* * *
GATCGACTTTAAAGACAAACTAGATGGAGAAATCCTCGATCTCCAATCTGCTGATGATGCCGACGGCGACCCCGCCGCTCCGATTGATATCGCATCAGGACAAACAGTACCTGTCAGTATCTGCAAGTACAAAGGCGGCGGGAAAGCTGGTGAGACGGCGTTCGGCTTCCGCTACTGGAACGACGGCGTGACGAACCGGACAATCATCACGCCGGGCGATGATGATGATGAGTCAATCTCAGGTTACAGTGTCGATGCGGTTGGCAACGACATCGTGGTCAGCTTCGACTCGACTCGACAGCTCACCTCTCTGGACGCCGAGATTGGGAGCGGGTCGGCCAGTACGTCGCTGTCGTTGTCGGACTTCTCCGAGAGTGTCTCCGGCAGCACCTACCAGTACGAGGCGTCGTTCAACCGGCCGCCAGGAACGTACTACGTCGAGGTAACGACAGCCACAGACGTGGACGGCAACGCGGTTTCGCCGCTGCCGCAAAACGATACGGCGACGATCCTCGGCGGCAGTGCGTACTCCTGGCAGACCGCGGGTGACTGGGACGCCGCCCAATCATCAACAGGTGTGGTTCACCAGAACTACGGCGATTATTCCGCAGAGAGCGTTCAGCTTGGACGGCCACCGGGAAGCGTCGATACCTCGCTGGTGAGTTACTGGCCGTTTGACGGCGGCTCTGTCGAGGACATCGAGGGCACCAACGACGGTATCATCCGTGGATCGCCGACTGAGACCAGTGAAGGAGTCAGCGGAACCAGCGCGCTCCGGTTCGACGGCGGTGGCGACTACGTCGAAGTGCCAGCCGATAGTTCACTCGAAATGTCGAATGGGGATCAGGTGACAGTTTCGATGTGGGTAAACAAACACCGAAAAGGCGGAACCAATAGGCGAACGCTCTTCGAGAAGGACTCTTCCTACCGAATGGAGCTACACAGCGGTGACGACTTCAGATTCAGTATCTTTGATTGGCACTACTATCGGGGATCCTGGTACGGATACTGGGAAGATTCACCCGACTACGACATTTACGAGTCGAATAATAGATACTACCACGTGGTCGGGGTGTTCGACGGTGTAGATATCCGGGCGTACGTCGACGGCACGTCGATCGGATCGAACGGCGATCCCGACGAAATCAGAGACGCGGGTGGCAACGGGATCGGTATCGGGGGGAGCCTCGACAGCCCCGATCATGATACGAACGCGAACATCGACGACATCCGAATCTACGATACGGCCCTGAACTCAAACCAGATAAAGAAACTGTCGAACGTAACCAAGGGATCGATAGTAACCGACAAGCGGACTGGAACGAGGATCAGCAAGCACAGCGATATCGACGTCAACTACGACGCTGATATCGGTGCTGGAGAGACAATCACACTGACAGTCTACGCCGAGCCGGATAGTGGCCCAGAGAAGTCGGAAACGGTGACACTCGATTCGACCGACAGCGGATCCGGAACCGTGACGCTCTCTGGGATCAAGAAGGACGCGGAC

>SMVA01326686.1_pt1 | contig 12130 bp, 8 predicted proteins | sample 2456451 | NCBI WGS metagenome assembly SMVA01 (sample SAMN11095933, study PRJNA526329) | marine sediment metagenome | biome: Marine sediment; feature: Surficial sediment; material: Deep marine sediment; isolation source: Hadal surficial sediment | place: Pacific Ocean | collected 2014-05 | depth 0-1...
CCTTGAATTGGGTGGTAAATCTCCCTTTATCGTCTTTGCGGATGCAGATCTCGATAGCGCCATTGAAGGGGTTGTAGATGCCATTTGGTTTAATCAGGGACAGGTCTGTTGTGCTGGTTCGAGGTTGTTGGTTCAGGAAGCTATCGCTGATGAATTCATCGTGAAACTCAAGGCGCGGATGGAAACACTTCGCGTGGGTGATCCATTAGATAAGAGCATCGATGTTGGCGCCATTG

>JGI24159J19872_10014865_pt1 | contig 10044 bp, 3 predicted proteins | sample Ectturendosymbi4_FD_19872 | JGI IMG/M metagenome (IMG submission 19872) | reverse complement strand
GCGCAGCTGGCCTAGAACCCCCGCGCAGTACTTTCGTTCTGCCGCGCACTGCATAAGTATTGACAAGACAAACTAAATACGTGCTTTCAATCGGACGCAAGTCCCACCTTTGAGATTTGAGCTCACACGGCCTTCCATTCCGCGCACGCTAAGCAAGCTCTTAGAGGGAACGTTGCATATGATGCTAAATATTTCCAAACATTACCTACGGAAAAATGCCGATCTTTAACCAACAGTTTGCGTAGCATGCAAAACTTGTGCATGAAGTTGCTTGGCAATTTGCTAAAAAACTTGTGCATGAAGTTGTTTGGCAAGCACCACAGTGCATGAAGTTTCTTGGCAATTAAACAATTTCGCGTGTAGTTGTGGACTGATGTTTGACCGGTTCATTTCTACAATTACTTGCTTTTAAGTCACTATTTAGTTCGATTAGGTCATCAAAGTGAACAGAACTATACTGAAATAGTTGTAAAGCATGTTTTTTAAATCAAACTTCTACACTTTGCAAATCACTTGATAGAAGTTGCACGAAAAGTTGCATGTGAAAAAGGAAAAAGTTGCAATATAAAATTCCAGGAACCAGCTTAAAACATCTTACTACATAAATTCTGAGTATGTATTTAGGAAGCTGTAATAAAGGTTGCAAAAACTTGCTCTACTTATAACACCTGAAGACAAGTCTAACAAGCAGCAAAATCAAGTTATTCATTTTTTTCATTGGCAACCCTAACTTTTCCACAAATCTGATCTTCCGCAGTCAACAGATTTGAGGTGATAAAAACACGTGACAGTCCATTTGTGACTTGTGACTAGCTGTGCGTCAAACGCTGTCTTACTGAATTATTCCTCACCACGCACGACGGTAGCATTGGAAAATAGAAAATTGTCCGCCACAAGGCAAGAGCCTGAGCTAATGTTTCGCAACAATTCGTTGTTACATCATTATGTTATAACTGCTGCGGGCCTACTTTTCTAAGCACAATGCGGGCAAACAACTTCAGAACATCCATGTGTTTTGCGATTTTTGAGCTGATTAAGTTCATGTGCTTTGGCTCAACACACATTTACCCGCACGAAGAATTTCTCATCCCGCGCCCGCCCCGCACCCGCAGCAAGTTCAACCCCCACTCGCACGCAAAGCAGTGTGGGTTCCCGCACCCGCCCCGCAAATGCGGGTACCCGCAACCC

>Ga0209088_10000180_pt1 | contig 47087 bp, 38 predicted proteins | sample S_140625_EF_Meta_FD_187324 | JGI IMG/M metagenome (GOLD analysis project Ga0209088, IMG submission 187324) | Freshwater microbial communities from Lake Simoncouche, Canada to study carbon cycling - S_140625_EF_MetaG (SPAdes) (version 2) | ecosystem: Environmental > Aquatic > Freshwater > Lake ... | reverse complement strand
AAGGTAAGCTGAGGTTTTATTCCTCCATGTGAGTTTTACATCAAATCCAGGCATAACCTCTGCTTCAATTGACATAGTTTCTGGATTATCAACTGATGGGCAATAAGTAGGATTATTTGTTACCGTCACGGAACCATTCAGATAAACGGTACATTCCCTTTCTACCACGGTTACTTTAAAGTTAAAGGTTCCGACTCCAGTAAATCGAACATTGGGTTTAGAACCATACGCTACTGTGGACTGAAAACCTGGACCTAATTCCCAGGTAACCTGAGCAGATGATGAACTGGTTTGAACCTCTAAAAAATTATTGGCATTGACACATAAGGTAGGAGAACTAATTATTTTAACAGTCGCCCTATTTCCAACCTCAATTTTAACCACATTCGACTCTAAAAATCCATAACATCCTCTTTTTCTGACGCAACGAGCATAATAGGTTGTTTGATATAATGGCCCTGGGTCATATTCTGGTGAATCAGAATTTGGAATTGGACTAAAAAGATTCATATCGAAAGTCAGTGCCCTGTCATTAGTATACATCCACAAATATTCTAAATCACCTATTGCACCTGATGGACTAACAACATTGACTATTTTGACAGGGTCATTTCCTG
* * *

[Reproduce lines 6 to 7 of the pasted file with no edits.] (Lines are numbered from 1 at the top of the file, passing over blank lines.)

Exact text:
>Ga0209088_10000180_pt1 | contig 47087 bp, 38 predicted proteins | sample S_140625_EF_Meta_FD_187324 | JGI IMG/M metagenome (GOLD analysis project Ga0209088, IMG submission 187324) | Freshwater microbial communities from Lake Simoncouche, Canada to study carbon cycling - S_140625_EF_MetaG (SPAdes) (version 2) | ecosystem: Environmental > Aquatic > Freshwater > Lake ... | reverse complement strand
AAGGTAAGCTGAGGTTTTATTCCTCCATGTGAGTTTTACATCAAATCCAGGCATAACCTCTGCTTCAATTGACATAGTTTCTGGATTATCAACTGATGGGCAATAAGTAGGATTATTTGTTACCGTCACGGAACCATTCAGATAAACGGTACATTCCCTTTCTACCACGGTTACTTTAAAGTTAAAGGTTCCGACTCCAGTAAATCGAACATTGGGTTTAGAACCATACGCTACTGTGGACTGAAAACCTGGACCTAATTCCCAGGTAACCTGAGCAGATGATGAACTGGTTTGAACCTCTAAAAAATTATTGGCATTGACACATAAGGTAGGAGAACTAATTATTTTAACAGTCGCCCTATTTCCAACCTCAATTTTAACCACATTCGACTCTAAAAATCCATAACATCCTCTTTTTCTGACGCAACGAGCATAATAGGTTGTTTGATATAATGGCCCTGGGTCATATTCTGGTGAATCAGAATTTGGAATTGGACTAAAAAGATTCATATCGAAAGTCAGTGCCCTGTCATTAGTATACATCCACAAATATTCTAAATCACCTATTGCACCTGATGGACTAACAACATTGACTATTTTGACAGGGTCATTTCCTG